However much direct instruction is derided by armchair educators, it is by far the most reliable means of teaching these basics, especially when children do not have educated parents to provide them with intellectual stimulation at home. This is not to suggest that infant teachers must return to formal regimented classrooms. In Clackmannanshire, the synthetic phonics instruction only lasted 20 minutes per day. That still leaves plenty of time for unstructured activities and learning through play.
But most importantly, early years specialists must not delay reading instruction for children with poor language skills. This lesson was vividly drawn in Southampton trials of Bear Necessities, a synthetic phonics programme for slow readers, which we developed at the Promethean Trust. The report concluded, 'Initial speech difficulties did not therefore prevent progress on the programme, and some speech difficulties were resolved by the end of six months.'
Further trials of Bear Necessities in Gloucestershire have confirmed our belief that children who lack the internal resources to become independent learners can in fact make very good progress with direct instruction. Schools minister Nick Gibb has seen at first hand the remarkable results produced by committed synthetic phonics practitioners. If the Early Years Foundation Stage survives at all, it will inevitably reflect his experience.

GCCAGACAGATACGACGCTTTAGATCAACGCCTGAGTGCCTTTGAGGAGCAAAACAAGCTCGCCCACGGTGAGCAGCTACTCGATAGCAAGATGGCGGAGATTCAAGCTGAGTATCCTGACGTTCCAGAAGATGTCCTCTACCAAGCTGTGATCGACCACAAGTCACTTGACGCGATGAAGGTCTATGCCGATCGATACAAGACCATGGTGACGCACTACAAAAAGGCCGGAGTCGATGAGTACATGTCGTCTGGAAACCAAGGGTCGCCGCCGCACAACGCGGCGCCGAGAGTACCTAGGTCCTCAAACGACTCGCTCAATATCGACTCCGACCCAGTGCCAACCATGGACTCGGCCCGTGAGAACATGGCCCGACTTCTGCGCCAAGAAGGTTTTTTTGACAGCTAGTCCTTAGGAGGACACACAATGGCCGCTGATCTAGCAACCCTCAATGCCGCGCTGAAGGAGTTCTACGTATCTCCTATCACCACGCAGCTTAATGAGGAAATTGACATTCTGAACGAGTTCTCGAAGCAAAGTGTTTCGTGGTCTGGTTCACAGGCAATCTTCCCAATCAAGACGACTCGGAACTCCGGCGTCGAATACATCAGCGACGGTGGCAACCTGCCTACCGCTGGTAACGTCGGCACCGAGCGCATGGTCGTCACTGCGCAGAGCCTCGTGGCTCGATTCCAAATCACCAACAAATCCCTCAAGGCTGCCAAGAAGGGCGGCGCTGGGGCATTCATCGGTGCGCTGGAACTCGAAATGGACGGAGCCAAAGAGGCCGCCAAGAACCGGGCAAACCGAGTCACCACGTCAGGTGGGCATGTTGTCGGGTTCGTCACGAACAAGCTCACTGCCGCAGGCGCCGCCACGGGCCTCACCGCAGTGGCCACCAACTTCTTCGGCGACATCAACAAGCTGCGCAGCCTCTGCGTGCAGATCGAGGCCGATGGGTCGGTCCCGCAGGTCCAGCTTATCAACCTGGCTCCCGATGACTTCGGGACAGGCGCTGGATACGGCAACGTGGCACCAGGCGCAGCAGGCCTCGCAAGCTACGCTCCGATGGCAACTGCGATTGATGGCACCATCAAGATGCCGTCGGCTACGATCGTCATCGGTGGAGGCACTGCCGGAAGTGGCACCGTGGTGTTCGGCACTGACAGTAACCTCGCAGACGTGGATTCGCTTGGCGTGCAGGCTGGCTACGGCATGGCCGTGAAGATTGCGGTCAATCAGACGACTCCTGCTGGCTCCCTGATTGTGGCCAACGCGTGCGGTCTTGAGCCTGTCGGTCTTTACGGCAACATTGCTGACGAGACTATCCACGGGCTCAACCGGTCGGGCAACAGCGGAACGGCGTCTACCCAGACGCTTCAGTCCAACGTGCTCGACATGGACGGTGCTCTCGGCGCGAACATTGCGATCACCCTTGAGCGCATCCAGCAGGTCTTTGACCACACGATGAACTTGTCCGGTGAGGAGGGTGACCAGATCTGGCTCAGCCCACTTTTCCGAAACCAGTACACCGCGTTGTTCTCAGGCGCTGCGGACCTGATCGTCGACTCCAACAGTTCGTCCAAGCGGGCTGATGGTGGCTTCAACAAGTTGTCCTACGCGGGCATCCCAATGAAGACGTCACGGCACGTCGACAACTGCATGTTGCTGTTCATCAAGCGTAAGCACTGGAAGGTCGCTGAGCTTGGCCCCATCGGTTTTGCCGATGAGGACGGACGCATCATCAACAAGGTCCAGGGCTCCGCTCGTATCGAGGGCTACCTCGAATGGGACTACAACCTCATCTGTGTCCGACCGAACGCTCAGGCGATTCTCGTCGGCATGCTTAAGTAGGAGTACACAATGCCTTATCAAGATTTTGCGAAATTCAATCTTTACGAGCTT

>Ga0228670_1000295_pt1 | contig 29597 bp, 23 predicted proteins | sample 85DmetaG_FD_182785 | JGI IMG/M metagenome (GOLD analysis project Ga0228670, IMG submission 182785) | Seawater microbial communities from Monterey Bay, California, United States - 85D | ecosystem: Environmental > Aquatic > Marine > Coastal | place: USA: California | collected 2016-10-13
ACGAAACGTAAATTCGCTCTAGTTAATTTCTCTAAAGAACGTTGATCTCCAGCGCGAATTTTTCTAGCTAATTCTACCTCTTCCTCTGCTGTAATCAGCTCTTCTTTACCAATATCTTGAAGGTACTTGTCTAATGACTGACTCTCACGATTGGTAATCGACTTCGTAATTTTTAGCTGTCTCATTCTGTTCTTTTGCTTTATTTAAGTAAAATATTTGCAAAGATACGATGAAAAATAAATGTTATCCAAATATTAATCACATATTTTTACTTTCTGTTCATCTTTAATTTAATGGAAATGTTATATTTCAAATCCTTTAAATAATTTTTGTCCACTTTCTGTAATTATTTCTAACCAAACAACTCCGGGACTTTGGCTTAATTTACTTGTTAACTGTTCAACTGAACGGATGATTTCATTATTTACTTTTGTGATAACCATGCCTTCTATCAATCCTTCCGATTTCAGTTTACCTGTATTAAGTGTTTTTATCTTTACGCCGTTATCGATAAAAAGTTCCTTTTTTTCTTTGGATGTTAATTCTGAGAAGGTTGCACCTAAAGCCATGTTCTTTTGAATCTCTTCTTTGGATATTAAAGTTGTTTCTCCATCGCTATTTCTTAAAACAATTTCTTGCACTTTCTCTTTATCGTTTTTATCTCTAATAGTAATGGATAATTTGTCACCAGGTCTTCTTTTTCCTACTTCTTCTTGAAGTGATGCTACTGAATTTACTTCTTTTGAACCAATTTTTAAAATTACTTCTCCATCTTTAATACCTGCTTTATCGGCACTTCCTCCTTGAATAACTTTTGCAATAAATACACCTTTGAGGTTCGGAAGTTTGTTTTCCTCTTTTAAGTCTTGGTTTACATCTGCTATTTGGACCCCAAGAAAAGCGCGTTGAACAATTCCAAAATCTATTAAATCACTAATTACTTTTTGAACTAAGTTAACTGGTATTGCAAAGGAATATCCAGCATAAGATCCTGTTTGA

These questions aside, we should remember that one of the most fundamental limitations of pre-school programmes is that they don't reach a very substantial percentage of the most vulnerable children. This was highlighted in a 2007 report by Hull university, showing that take-up of Sure Start was poor in marginalised communities, such as travellers and immigrants. Parents with drug or alcohol dependency or mental health problems seldom come forward. Until more of our infant teachers experience Joyce Ferguson's epiphany, these children will have very poor chances in life.
Tom Burkard is the director of the Promethean Trust, a Norwich-based charity for dyslexic children, and co-author of 'Cutting the Children's Plan: A £5 billion experiment gone astray', published by the Centre for Policy Studies (CPS) on 11 June 2010. Other reports include 'Reading Fever: Why phonics must come first' (CPS, 1996, co-authored with Martin Turner,), 'The End of Illiteracy? The Holy Grail of Clackmannanshire' (CPS, 1999), 'A World First for West Dunbartonshire' (CPS, 2006), and 'Every Child A Reader: an example of how top-down education reforms make matters worse' (Policy Exchange, 2009)